The Devil for the Dream Logic Tarot

For the Dream Logic Tarot

For the Dream Logic Tarot

Other Dream Logic Tarot Images

According to my collaborator Anthony Teth:

One must inhale before exhaling. The Devil represents this inhalation in a broad sense, denoting the accumulation of energy before action. Some tarot decks will interpret the card as representing bondage or servitude, but it should be known that the bondage in question is self-imposed and easily escaped. Constraints such as discipline or organization can be exceptionally beneficial when properly applied. Thus, the Devil represents the necessary winter rains preceding a glorious spring bloom.

Negative meanings can include bondage, ignorance, materialism and hopelessness.

NecronomiCon Providence Kickstarter Launched:

I’m part of the team at NecronomiCon Providence 2013. We’ve just launched a kickstarter to fund the coming H. P. Lovecraft Convention, coming to Providence in August. Tickets and other prizes can be gotten at the kickstarter here. Click here for more info.

For those Lovecraft fanatics who might be unaware, we here at NecronomiCON Providence now have a Kickstarter page up and running. Check it out to find out about tickets and merch.

Click here for the NecronomiCON 2013 Kickstarter!

To those of you who have already donated to our eldritch cause, we would like to thank you from the bottom of our collective grim and dreadful cosmic consciousness. Your generous donations ensure that we (and our legions of shoggoth minions) will be able to provide you with the ultimate Lovecraftian convention/celebration of the current epoch.

NecronomiCon 2013 Postcards Preview:

We’ve launched the Kickstarter for the coming convention. Click here to check it out!

Rio Grande Gorge in Taos, NM & at the John Dunn Bridge

Landscape photography taken from the Rio Grande Gorge Bridge in Taos, New Mexico and from around the John Dunn Bridge in Arroyo Hondo, NM.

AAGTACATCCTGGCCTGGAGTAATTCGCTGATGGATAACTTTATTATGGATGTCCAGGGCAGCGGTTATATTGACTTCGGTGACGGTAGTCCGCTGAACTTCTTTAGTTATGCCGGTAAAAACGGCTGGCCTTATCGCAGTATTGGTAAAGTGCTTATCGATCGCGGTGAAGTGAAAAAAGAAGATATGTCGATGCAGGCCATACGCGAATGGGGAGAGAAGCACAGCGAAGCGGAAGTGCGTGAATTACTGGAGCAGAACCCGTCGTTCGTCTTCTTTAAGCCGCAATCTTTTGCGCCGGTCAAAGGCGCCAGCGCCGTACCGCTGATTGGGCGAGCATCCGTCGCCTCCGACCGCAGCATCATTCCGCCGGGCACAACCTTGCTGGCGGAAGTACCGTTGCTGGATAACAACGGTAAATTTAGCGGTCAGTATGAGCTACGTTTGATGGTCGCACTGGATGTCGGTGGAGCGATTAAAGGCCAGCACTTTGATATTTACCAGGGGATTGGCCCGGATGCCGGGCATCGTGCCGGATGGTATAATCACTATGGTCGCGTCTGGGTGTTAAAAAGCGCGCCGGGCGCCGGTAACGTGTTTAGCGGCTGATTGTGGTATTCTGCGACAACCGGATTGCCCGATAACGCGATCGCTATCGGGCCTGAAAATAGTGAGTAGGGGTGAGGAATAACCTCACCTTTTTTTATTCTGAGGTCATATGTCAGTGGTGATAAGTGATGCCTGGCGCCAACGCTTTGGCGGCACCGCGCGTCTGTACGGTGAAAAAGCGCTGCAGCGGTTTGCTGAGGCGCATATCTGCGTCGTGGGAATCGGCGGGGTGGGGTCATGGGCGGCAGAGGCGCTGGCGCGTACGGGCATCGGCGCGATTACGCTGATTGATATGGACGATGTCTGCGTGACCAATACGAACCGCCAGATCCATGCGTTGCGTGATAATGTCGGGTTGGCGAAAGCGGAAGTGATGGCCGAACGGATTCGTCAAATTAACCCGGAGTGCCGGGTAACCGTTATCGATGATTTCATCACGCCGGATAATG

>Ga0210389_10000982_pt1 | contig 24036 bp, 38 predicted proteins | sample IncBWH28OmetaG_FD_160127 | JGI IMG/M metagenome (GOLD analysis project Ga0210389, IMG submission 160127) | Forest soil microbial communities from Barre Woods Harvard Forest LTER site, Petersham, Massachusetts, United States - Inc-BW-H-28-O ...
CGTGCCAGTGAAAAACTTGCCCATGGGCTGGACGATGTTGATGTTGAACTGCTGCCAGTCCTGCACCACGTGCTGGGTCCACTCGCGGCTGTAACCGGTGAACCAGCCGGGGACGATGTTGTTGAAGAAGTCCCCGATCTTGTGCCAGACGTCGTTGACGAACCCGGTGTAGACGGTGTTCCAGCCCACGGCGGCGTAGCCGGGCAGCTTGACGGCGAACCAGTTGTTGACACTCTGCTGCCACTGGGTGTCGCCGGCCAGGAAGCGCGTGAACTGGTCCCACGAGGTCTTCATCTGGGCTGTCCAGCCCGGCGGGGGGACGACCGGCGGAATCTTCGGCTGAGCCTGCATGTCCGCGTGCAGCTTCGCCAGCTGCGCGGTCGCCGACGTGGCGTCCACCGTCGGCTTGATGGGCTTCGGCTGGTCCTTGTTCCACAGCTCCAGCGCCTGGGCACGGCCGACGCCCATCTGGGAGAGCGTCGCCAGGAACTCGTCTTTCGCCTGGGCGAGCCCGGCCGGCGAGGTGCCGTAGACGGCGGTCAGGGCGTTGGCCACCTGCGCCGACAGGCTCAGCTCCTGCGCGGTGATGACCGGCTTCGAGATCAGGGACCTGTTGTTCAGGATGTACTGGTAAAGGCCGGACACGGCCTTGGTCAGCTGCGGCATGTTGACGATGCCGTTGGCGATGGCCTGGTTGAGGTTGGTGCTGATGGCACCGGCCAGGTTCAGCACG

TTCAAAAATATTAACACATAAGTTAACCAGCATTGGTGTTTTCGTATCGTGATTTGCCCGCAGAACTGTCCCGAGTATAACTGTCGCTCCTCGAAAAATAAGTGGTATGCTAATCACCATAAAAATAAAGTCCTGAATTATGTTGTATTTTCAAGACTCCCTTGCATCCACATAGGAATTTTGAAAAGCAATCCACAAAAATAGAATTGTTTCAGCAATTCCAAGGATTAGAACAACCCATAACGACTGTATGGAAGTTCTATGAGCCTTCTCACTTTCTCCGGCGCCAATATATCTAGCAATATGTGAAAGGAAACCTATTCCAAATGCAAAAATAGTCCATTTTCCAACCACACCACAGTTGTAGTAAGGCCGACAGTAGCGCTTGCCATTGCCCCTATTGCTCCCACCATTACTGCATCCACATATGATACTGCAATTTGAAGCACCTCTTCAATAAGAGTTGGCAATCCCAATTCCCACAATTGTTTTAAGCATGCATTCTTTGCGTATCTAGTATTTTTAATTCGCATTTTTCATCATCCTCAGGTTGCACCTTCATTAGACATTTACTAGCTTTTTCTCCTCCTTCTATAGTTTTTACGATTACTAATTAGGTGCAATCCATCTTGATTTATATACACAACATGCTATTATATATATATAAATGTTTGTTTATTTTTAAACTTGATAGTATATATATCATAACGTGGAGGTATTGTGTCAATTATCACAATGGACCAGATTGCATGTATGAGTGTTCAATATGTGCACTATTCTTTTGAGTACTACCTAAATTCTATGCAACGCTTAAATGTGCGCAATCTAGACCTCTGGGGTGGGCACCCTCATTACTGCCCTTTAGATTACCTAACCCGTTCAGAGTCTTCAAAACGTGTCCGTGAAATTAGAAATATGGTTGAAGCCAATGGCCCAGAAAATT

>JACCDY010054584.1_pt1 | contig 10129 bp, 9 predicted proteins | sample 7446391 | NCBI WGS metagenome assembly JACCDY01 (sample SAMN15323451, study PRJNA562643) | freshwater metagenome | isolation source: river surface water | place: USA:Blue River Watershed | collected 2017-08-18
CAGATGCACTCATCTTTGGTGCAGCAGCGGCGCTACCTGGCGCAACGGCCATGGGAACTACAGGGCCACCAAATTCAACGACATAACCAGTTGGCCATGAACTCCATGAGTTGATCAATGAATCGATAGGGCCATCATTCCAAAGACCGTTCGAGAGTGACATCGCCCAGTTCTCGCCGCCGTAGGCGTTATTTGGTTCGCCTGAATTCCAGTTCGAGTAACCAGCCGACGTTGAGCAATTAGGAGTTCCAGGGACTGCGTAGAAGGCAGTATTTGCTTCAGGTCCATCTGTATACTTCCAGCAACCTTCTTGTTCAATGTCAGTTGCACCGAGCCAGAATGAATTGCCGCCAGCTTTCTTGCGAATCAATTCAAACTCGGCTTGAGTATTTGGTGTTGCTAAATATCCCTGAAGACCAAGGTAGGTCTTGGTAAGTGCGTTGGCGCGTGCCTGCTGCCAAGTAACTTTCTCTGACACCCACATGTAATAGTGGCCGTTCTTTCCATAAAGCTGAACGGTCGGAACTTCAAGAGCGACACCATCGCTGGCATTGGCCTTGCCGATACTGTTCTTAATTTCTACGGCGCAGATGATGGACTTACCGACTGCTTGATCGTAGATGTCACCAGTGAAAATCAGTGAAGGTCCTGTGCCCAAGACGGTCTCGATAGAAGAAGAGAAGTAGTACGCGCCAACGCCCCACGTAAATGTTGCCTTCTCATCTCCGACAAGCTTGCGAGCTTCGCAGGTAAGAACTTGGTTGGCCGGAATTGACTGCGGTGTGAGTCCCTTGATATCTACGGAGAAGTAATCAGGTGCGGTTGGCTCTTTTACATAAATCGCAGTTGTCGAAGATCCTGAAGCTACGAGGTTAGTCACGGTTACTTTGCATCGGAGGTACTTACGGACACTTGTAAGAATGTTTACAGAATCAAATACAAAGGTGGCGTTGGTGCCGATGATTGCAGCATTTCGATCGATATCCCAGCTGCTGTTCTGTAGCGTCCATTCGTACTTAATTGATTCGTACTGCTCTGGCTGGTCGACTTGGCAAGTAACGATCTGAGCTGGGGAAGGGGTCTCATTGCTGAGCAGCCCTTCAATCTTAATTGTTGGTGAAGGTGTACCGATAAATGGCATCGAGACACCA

How to Live Without Irony

I, too, exhibit ironic tendencies. For example, I find it difficult to give sincere gifts. Instead, I often give what in the past would have been accepted only at a White Elephant gift exchange: a kitschy painting from a thrift store, a coffee mug with flashy images of “Texas, the Lone Star State,” plastic Mexican wrestler figures. Good for a chuckle in the moment, but worth little in the long term. Something about the responsibility of choosing a personal, meaningful gift for a friend feels too intimate, too momentous. I somehow cannot bear the thought of a friend disliking a gift I’d chosen with sincerity. The simple act of noticing my self-defensive behavior has made me think deeply about how potentially toxic ironic posturing could be.

First, it signals a deep aversion to risk. As a function of fear and pre-emptive shame, ironic living bespeaks cultural numbness, resignation and defeat. If life has become merely a clutter of kitsch objects, an endless series of sarcastic jokes and pop references, a competition to see who can care the least (or, at minimum, a performance of such a competition), it seems we’ve made a collective misstep. Could this be the cause of our emptiness and existential malaise? Or a symptom?

Throughout history, irony has served useful purposes, like providing a rhetorical outlet for unspoken societal tensions. But our contemporary ironic mode is somehow deeper; it has leaked from the realm of rhetoric into life itself. This ironic ethos can lead to a vacuity and vapidity of the individual and collective psyche. Historically, vacuums eventually have been filled by something — more often than not, a hazardous something. Fundamentalists are never ironists; dictators are never ironists; people who move things in the political landscape, regardless of the sides they choose, are never ironists.

Where can we find other examples of nonironic living? What does it look like? Nonironic models include very young children, elderly people, deeply religious people, people with severe mental or physical disabilities, people who have suffered, and those from economically or politically challenged places where seriousness is the governing state of mind. My friend Robert Pogue Harrison put it this way in a recent conversation: “Wherever the real imposes itself, it tends to dissipate the fogs of irony.”

Observe a 4-year-old child going through her daily life. You will not find the slightest bit of irony in her behavior. She has not, so to speak, taken on the veil of irony. She likes what she likes and declares it without dissimulation. She is not particularly conscious of the scrutiny of others. She does not hide behind indirect language. The most pure nonironic models in life, however, are to be found in nature: animals and plants are exempt from irony, which exists only where the human dwells.

The Turk’s Head Building

The Turk’s Head Building, Providence, Rhode Island

The Turk

The Turk – Downtown Providence, RI

Ink in Water

Shadows of Trees in Wind Animated Photo

Rippling Water Reflection Animated Photography